By Alex Chitty
Unemployment is falling in the UK, and now stands at 4.9%. GDP is up 2.3% on last year. You could be forgiven for questioning whether Brexit was the disastrous event we were told it would be. These statistics are not an indication, however, of post-Brexit economic prosperity because – and this can’t be stressed enough – we are not yet in post-Brexit Britain. Article 50 has been triggered but we have not yet left the EU, and once we have it will likely be another two years before we will feel any consequences.
The majority economic opinion at this point that is that such consequences will be decidedly negative for the economy of the UK. Most major economists, including from LSE, Oxford, and HM Treasury, have predicted drops in the UK GDP as a direct result of Brexit. The much-quoted £350 million we were supposed to save per week through leaving the EU has been reduced to £163 million, a fractional 1% of the UKs annual government budget. Meanwhile, the IFS predicts the cost of Brexit to the taxpayer will fall between £20 billion and £40 billion per year, far outweighing any savings made on money sent to Brussels. These enormous figures are based on an expected drop in economic activity dependent on cross-border trade between the UK and the EU-27 countries.
Young people, whose unemployment rate is already more than double that of the population as a whole, stand to lose more than most from any potential economic downturn. In 2008 it was young people who were hit the hardest by the recession, in terms of unemployment and the housing crisis, and were the ones who bore the brunt of the resulting austerity policies. So, in the negotiations of the UK’s new place in Europe, young people need to be a central part of the equation, in a way that they were not when 16-17 year olds were disqualified from voting in the EU referendum. Young people who, of those who were enfranchised, voted in the overwhelming majority to remain in the EU, are due at least some level of protection from the economic consequences of Brexit.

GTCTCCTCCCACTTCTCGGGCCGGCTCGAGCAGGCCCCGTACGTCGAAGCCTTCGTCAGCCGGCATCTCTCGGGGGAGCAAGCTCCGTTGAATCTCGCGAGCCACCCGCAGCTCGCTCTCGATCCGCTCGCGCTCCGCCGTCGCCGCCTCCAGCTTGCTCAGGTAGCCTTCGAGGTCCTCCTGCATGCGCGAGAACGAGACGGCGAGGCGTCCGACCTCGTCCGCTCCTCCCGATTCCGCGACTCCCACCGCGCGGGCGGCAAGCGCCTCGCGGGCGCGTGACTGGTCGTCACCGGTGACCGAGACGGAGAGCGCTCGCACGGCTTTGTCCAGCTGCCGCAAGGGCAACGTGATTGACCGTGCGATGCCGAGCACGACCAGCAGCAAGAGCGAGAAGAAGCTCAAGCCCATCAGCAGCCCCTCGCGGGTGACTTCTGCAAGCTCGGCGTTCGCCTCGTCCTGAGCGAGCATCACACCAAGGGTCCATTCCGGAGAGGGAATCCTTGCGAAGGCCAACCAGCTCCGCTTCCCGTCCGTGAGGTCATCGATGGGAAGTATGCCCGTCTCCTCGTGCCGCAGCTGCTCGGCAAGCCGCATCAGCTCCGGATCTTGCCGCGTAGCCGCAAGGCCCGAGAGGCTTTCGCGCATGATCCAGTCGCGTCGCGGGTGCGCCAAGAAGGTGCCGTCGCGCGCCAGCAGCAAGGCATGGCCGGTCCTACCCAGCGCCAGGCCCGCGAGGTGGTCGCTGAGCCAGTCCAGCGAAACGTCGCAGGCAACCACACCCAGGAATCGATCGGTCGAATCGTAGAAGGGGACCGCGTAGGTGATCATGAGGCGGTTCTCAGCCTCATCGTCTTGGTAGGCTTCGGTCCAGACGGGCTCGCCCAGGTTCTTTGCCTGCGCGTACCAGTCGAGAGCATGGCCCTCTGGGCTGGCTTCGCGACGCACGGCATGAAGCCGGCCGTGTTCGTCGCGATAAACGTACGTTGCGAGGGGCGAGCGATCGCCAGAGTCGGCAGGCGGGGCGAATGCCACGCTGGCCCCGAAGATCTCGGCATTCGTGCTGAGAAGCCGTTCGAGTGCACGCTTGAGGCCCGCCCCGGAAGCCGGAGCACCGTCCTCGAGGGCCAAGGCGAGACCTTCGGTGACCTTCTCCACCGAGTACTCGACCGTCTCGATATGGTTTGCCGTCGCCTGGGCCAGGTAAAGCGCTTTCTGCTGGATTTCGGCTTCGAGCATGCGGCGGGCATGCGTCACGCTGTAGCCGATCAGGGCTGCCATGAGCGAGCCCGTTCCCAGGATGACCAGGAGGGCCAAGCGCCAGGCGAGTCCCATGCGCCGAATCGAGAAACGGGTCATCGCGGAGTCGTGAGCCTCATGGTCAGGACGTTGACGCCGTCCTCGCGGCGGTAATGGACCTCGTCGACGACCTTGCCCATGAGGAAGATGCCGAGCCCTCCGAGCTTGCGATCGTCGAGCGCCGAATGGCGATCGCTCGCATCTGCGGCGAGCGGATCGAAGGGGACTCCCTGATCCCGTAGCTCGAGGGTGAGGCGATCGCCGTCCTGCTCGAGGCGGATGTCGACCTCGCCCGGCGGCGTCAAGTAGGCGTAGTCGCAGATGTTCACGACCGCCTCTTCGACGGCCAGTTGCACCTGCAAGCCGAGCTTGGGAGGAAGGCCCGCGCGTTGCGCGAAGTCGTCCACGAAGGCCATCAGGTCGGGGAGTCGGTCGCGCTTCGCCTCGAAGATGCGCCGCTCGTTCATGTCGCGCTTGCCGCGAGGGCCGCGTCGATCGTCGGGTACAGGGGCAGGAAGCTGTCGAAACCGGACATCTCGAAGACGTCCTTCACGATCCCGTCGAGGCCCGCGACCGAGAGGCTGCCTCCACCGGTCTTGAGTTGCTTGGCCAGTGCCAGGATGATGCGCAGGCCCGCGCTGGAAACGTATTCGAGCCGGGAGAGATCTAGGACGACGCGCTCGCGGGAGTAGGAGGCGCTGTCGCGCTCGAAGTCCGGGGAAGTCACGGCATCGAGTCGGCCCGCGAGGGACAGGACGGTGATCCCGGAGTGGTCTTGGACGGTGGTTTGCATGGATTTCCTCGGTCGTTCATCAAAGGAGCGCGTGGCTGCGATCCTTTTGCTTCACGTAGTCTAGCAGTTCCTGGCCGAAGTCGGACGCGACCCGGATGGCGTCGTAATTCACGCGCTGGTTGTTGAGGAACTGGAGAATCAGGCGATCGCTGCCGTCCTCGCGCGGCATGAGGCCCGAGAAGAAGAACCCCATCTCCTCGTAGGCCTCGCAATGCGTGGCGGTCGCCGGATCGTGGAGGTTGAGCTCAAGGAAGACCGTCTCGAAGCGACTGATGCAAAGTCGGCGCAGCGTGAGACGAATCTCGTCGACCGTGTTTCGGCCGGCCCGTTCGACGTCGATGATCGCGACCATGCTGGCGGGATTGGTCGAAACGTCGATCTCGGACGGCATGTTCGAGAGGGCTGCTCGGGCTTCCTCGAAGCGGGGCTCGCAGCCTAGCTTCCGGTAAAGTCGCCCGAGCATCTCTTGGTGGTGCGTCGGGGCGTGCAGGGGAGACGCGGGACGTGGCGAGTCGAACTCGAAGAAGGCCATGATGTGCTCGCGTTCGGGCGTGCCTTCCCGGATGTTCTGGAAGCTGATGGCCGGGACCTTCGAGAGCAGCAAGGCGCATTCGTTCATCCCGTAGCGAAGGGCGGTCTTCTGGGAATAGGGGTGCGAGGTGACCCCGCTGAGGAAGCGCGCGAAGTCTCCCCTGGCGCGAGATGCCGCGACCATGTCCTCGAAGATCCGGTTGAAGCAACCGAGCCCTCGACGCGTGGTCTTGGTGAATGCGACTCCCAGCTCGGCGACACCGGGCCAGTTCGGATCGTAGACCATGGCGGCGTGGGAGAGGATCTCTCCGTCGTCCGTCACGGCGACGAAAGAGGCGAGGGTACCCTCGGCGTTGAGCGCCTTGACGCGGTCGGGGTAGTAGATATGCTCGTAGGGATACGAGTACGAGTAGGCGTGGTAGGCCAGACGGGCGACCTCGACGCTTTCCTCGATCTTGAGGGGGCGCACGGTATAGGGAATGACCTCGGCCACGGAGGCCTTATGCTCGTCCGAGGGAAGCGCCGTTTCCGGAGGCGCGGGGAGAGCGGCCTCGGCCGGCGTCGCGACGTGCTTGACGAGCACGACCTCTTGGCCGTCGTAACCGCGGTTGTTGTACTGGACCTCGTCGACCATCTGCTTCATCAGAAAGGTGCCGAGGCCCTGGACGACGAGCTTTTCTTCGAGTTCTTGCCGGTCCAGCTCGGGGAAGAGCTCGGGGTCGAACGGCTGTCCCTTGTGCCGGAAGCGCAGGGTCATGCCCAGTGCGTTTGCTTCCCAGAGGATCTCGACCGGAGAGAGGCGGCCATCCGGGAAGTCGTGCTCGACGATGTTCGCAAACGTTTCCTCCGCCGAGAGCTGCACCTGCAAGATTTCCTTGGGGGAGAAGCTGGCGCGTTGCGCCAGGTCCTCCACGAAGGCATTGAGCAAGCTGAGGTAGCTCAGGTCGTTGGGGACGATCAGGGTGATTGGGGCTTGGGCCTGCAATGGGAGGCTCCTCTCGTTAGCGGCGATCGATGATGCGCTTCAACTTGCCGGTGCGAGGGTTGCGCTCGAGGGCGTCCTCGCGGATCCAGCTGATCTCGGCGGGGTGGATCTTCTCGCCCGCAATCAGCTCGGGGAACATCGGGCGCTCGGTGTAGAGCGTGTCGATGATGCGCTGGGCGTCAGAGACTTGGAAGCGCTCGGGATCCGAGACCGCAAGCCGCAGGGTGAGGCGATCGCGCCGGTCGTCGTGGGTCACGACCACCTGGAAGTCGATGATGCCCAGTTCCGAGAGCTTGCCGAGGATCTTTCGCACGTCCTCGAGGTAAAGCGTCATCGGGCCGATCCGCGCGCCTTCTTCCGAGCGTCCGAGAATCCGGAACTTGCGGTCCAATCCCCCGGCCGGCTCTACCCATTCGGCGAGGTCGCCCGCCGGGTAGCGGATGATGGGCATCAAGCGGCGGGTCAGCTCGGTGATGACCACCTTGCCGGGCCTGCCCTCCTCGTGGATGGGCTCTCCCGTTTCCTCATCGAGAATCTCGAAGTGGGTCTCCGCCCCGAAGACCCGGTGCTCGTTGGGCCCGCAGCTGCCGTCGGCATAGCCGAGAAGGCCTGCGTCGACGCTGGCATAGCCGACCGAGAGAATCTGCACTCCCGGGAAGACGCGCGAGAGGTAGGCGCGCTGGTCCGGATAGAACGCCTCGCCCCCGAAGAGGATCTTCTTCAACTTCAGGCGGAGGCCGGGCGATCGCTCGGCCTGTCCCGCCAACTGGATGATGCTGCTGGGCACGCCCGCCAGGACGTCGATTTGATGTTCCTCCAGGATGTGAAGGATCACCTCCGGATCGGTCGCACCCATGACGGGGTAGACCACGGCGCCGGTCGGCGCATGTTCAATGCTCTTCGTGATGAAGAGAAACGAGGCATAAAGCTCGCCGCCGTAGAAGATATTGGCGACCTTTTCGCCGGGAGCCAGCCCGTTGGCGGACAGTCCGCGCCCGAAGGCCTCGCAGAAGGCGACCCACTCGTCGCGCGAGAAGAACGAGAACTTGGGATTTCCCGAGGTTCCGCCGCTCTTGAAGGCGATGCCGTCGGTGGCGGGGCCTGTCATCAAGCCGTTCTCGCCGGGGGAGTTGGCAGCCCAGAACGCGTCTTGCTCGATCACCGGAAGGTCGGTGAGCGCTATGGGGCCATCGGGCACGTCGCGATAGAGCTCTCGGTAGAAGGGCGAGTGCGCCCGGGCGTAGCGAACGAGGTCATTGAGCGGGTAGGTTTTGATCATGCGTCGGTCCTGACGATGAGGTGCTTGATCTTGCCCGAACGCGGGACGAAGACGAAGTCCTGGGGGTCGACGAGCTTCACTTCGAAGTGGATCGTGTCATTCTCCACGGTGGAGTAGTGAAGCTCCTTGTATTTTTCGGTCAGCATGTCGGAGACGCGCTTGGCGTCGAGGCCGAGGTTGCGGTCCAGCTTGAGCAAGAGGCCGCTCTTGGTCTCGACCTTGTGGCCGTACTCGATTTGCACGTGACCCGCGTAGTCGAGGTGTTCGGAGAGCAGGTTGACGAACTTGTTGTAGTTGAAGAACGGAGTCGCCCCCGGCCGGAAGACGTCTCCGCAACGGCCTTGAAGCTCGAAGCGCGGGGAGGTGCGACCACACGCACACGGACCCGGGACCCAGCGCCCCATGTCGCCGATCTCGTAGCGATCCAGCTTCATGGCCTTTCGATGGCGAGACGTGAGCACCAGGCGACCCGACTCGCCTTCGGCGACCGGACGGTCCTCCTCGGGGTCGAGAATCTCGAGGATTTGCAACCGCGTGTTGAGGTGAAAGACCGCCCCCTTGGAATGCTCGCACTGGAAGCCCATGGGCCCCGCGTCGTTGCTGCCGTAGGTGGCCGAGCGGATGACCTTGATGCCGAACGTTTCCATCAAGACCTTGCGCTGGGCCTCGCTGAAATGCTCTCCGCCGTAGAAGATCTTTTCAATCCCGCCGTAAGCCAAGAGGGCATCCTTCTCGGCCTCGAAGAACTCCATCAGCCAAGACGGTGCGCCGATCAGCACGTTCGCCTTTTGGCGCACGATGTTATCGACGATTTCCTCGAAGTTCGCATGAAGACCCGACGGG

For some young people this protection predominantly involves keeping their entitlement to free movement of labour, and their ability to search for work outside the UK’s borders. For some young people this involves a continuing involvement in the Erasmus scheme, allowing them to gain experience outside the UK in order to relocate after university. Many of these people have embraced recent promises of an ‘opt-in’ clause allowing British citizens to keep their EU citizenship.
Unfortunately, this is not a real solution. This clause would not soften the economic consequences of Brexit, but would merely provide an escape route for individuals who have the means to leave post-Brexit Britain. If the same clause were offered for businesses, perhaps things would be different, as it could give them the opportunity to continue trading in Europe. Individual British members of the EU, on the other hand, could do little or nothing to stimulate the economy through their bond with Europe, leaving those who might remain in the UK to face hardship.
This should not trivialize the importance of the potential opt-in. For the 75% of young people that voted to remain last June, it is another chance to reaffirm their support for Europe. However, beyond this symbolism, the opt-in clause can do little to protect the economy from Brexit-related shocks. Therefore, protecting freedom of movement cannot be considered the most important issue for young people. Rather, it should be ensuring that the effects of Brexit are not entirely catastrophic, and that young people are not once again the subject of a further austerity agenda.
Above all, young people need assurances from whichever government leads on the post-Brexit agenda that, however much Brexit might cost Britain, any economic recovery programme would not again be built on measures that disproportionately affect young people. We need to know that the money the country loses will not be made up from higher university fees, or from Junior Doctors’ wages, or through cutting apprenticeship schemes, or housing benefit for young people. The list goes on. It is young people who stand to lose the most in Post-Brexit Britain, if things do take a turn for the worst. Our needs must be catered for.
Alex Chitty comes from Brighton and is currently living in Paris. She will be starting her Bachelors Degree in Politics in September where she hopes to pursue her particular interests in gender and human rights.
Disclaimer: the views expressed in guest blog posts are the views of the author and do not represent the views of the European Youth Parliament UK.